THE GREEKS HAD A NAME FOR IT 175

Prelude to the Next Chapter

Group representations and their characters were ﬁrst studied over

100 years ago. It was seen immediately that characters were very

important for understanding groups and their representations. But

in number theory, the character takes on a new life in the world

of reciprocity laws. If the representation is of a Galois group G(f )

of a ﬁeld Q(f ), then the character can tell us a lot about the

ﬁeld Q(f ), and about how the polynomial f (x) behaves modulo

various primes p. This is especially true if the representation is a

faithful one.

To repeat: If r is a linear representation of a ﬁnite Galois

group G(f ), then the character of r reveals many important and

fascinating number-theoretic properties of f and G(f ). How? We

have to apply it to special elements of G(f ), called Frobenius

elements. We will deﬁne them in the next chapter.

Before going on to the next chapter, though, remember the

restriction morphism of the absolute Galois group G.Ifwehave

a representation r of a ﬁnite Galois group H = G(f ), we can always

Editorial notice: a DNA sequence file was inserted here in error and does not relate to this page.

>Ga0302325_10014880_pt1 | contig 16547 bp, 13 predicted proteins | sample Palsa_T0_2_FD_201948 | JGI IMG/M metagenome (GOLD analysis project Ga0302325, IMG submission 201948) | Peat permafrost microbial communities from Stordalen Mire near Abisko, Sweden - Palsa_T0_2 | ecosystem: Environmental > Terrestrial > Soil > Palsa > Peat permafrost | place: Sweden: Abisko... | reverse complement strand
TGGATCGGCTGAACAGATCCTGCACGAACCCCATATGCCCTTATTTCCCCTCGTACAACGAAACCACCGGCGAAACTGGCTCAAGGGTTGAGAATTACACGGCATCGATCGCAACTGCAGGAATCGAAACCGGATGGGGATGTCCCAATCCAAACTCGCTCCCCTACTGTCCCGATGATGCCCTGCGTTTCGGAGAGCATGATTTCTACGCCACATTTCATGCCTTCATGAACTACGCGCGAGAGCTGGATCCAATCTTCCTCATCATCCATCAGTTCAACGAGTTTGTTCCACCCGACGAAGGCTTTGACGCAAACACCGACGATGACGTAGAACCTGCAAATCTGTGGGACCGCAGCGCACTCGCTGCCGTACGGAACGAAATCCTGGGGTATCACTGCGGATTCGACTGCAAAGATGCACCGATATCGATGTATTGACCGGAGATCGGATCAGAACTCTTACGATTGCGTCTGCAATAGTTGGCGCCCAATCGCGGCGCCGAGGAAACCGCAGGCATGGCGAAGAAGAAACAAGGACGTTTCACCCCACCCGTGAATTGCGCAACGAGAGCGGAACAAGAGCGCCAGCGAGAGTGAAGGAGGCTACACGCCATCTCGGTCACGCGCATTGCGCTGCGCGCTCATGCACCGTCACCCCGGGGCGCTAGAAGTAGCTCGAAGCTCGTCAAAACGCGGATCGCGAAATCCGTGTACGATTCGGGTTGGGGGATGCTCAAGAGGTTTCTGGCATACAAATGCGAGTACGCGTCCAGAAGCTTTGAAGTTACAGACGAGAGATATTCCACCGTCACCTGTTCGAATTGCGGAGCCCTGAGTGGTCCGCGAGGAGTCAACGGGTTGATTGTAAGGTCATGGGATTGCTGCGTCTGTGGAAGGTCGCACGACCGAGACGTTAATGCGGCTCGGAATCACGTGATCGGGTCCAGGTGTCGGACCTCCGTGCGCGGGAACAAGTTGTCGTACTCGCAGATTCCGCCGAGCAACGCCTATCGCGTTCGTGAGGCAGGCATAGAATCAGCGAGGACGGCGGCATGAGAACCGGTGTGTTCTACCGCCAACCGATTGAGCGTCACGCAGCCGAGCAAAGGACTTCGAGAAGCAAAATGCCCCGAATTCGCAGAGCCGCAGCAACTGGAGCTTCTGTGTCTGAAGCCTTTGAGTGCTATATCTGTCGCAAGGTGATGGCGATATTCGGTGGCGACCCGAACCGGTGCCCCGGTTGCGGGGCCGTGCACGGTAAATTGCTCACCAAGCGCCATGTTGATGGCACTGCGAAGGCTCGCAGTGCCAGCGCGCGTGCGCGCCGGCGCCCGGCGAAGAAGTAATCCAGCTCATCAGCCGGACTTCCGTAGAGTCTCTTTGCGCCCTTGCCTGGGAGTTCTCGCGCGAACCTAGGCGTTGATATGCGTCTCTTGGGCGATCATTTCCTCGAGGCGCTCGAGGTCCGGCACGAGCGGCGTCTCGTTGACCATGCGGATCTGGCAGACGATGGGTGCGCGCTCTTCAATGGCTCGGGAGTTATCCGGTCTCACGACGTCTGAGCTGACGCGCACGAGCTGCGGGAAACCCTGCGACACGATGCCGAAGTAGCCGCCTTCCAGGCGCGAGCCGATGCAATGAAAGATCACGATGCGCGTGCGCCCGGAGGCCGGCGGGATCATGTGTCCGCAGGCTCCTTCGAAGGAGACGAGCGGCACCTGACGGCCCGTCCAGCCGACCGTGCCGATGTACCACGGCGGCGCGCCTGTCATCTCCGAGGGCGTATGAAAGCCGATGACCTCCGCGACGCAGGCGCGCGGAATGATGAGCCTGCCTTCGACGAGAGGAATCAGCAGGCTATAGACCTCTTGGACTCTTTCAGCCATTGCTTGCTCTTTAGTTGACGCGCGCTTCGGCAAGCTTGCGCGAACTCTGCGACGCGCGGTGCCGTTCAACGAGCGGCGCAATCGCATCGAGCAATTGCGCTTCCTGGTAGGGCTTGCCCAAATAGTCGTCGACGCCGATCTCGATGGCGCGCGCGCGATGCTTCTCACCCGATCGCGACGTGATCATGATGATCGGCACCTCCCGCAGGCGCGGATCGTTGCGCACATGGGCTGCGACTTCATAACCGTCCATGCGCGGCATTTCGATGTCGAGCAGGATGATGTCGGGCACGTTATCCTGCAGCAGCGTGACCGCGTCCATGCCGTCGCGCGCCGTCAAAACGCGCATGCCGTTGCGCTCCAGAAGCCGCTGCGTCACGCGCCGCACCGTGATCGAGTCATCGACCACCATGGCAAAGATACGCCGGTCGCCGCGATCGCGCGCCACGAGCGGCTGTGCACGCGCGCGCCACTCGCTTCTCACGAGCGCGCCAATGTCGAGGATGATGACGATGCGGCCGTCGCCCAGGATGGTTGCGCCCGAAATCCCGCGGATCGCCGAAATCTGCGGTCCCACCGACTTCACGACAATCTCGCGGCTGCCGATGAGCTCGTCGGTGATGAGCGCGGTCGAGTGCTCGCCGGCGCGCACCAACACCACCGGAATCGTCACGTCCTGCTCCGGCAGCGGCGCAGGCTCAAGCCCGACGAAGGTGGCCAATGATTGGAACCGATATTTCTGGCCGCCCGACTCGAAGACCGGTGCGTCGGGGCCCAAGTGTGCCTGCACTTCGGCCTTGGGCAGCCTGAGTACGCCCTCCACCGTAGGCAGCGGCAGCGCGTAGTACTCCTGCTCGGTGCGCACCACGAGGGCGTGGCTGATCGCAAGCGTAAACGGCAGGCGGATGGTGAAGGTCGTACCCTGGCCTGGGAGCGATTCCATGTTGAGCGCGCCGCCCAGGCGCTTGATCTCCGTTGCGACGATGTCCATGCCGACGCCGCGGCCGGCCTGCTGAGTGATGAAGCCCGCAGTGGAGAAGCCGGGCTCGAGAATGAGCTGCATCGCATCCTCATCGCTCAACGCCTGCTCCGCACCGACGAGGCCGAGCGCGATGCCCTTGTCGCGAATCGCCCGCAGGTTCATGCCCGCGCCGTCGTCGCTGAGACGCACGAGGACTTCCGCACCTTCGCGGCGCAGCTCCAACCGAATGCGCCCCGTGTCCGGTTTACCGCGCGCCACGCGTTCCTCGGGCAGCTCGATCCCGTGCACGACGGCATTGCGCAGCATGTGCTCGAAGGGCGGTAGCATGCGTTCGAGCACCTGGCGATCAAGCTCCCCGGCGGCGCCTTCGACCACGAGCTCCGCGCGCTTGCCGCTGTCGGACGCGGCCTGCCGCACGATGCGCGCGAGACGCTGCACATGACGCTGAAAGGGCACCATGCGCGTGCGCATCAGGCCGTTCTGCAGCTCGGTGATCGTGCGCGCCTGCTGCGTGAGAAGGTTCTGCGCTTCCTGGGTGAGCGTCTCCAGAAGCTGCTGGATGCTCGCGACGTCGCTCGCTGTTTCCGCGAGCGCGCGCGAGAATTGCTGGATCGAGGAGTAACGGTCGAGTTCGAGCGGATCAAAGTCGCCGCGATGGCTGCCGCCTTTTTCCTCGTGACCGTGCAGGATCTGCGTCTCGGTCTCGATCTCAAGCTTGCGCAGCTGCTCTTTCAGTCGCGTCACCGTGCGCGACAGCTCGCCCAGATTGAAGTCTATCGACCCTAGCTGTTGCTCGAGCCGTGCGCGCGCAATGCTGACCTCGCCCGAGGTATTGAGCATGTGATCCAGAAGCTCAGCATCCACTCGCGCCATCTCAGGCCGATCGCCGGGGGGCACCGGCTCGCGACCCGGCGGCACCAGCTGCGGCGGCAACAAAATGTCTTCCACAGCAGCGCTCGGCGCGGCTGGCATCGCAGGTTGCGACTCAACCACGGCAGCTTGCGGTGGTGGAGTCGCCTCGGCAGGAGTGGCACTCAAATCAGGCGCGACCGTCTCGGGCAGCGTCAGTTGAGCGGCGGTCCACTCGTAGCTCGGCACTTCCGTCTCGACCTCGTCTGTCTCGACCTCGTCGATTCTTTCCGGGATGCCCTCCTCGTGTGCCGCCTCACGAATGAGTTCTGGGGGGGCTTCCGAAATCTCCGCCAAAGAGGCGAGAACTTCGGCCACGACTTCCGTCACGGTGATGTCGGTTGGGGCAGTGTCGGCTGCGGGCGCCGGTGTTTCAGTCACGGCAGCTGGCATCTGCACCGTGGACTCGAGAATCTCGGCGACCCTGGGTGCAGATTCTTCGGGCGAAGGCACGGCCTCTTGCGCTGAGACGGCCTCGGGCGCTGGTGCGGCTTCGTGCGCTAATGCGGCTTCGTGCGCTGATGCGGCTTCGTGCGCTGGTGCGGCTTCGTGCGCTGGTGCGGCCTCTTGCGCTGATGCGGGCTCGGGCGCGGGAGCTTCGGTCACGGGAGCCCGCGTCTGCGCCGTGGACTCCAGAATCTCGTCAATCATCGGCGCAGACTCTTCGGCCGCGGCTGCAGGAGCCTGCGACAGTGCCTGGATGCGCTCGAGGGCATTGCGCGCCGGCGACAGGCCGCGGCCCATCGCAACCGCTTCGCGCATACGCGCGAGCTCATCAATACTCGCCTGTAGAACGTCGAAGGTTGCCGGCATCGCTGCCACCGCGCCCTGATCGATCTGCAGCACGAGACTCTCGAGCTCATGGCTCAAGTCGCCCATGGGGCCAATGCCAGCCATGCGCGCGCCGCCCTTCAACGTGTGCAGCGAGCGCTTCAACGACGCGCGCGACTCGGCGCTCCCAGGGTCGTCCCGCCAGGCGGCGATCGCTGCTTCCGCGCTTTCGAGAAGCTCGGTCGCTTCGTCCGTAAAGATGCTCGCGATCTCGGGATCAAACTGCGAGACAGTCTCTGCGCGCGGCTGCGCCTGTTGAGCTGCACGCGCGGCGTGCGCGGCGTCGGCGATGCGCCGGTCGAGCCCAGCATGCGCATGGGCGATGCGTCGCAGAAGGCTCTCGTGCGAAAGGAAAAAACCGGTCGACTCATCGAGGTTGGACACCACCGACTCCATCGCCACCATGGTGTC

compose it (as a function) with the restriction morphism r

H

: G →

H to get a representation of G which has basically the same

information as r. We like to do this, because then we can refer

everything to the same big group G. It will be easiest for us to

discuss the Frobenius elements ﬁrst as elements in G and then

restrict them (via r

H

)toH, and then we can apply r.

Digression: A Fact about Rotations of the Sphere

In a footnote on page 15, we mentioned something that may have

been on your mind ever since. We had an example of two elements

g and h in SO(3) and we showed that g ◦ h = h ◦ g. And then we

mentioned that in fact g ◦ h and h ◦ g will be rotations through the

same number of degrees, just with different axes of rotation.

This can be proved by using traces. For simplicity of notation,

we think of each rotation in SO(3) as being equal to the matrix

in GL(3, R) that represents it, as described on page 145. The key

176 CHAPTER 15

is that g ◦ h and h ◦ g are in the same conjugacy class, because

g ◦ h = h

−1

◦

h ◦ g

◦ h. Therefore, the trace of g ◦ h is the same as

the trace of h ◦ g. Now, a bit of trigonometry will show you that

if A is a rotation of θ

◦

in SO(3), then the trace of A is 1 + 2 cos θ

◦

.

Therefore, if two different elements in SO(3) have the same trace,

then they must be rotations by the same amount.

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